Tuesday, 18 September 2007

Living Ramadan

Today is Day 6 of Ramadan. My first Ramadan. Not the first I've known of, but my first fast. Before I was an observer. Now I am a part of this amazing tradition.

I got up at 5 this morning and ate a small breakfast. Less than a week into Ramadan, and it's already hard to eat very much at one time. Three glasses of water later, and it was time to start the day's fast.

The first day I was dizzy and lightheaded a few times. Now I just feel incredible. My mind is more peaceful than I can ever remember. My breath is slower. My sleep is better. Like the artist mentioned in a BeliefNet article, I feel transparent and hollow, cleaned out of all that is unessential.

And I am hungry.

Not for food. You thought I was going to say food. Nope.

I can talk about food, shop for food, even cook food, and I am able to wait until the proper time to break the fast. Last night I started making dinner before the fast ended and yet I got through all the prep without tasting one single bite. Food has become far less essential than ever before.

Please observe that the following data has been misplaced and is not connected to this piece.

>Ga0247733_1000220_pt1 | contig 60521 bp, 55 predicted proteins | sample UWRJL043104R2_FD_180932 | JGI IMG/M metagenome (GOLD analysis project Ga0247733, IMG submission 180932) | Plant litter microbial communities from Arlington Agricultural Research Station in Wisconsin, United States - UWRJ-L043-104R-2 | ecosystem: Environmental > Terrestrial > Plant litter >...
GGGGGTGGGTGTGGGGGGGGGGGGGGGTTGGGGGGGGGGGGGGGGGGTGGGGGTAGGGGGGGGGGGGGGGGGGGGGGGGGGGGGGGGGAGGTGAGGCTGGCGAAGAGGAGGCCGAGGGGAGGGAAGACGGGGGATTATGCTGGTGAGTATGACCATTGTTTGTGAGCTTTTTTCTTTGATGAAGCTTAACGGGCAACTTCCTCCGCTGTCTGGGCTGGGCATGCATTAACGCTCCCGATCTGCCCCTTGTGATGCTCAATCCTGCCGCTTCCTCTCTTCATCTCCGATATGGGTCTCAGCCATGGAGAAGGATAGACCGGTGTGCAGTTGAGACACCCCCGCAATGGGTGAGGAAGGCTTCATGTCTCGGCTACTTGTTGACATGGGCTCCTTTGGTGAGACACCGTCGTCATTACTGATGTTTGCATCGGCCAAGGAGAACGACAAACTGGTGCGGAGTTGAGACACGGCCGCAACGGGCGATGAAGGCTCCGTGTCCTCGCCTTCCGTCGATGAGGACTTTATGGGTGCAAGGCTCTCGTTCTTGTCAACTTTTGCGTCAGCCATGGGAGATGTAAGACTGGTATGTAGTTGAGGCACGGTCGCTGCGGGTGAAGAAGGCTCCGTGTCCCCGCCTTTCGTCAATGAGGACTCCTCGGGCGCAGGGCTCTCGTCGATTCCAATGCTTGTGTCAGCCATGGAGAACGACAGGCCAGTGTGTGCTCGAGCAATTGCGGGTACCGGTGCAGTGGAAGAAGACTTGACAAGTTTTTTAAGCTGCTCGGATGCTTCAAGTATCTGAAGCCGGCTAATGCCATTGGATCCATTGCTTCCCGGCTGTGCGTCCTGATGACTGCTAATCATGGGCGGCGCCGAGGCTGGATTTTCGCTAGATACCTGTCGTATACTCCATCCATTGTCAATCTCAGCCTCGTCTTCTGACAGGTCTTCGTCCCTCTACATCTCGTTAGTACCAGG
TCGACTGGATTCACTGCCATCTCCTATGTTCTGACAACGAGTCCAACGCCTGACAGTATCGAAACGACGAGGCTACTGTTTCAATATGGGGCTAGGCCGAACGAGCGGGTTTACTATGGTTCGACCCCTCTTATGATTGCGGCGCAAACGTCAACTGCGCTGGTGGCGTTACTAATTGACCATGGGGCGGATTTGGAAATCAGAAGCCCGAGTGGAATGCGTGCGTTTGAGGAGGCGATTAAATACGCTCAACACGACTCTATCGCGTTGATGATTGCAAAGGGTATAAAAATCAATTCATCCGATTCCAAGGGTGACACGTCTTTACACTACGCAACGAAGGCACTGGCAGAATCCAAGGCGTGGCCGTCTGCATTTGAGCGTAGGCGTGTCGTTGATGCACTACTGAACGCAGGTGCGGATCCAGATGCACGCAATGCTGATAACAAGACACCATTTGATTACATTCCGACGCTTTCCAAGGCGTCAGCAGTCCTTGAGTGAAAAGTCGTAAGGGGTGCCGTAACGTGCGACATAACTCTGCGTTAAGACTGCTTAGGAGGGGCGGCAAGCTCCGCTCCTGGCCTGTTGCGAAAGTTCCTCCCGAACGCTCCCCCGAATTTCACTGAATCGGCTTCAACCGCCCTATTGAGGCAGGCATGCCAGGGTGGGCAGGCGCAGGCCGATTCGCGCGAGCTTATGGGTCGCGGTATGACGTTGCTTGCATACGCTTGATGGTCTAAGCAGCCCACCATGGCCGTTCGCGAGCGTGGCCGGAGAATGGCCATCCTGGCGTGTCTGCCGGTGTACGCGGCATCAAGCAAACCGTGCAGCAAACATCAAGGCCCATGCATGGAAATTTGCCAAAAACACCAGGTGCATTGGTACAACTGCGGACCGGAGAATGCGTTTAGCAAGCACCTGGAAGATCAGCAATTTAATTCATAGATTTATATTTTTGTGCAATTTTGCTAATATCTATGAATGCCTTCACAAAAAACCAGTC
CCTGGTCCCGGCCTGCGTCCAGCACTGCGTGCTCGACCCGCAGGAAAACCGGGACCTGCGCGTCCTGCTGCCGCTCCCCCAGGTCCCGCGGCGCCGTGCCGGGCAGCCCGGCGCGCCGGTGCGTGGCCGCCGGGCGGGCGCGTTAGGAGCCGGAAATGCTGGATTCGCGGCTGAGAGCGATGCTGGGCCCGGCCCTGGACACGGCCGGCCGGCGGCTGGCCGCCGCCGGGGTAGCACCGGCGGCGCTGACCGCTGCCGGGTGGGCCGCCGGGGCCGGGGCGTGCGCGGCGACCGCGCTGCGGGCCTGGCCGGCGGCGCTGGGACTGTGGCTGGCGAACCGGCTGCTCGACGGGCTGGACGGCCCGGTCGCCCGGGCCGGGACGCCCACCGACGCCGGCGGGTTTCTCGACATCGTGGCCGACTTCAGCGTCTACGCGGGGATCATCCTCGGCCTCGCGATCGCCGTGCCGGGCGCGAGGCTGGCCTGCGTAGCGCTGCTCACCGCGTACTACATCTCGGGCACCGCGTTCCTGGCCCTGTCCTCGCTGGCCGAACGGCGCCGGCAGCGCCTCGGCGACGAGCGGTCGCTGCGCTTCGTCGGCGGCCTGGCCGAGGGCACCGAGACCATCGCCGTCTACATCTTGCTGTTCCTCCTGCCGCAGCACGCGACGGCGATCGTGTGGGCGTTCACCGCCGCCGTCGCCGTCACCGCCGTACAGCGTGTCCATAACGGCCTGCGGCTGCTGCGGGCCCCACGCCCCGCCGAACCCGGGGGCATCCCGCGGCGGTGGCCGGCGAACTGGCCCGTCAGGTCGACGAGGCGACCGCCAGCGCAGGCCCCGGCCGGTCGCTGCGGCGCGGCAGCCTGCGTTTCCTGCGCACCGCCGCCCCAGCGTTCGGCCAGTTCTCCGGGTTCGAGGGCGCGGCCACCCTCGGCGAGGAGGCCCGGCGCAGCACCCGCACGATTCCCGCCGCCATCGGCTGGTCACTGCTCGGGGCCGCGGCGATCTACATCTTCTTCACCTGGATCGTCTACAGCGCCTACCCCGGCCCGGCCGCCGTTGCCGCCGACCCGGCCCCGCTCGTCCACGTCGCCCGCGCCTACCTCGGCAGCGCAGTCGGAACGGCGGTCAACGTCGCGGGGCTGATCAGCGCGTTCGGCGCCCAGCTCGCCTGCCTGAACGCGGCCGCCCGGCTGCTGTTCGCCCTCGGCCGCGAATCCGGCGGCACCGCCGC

No, what I am hungry for are answers. And inspiration. And a clarity of purpose.

What am I doimg here in Ramadan? What am I to learn? How can G-d use my hunger and thirst to teach me things I need to learn? How can I understand the lessons and make the changes I need to make?

And where am I going after this?

My exploration of Islam began 7 years ago in a diner in rural central Pennsylvania. I was curious. I asked a waiter some questions. He told me I would make a wonderful Muslim and he let me borrow a copy of the Quar'an. I read it in a week. More questions. The waiter left to return to Egypt. I decided I needed to learn Arabic so I bought some books. I did not learn Arabic.

In the years since then, my questions have grown more numerous. Teachers have entered and left my life. Some remain. Some new ones have entered recently. I am studying Arabic at the University now, and finally learning.

I am living Ramadan as I fast. And as I feed the hungry and homeless with Project Downtown members on the streets each weekend. And as I read and think and pray. And I will experience another aspect in the next few days, as I attend my first Iftar celebrations. I am aware that I am part of a wonderful tradition stretching back centuries.

I will be blogging about this experience for the rest of Ramadan, in hopes that writing about my experience will help me to see the lessons and understand the purpose for this fast in a very personal way.

1 comment:

Sadiq Alam said...

This is amazing, this is truly inspiring! mashallah!

my sincere and humble blessings to you! may you find all the answers.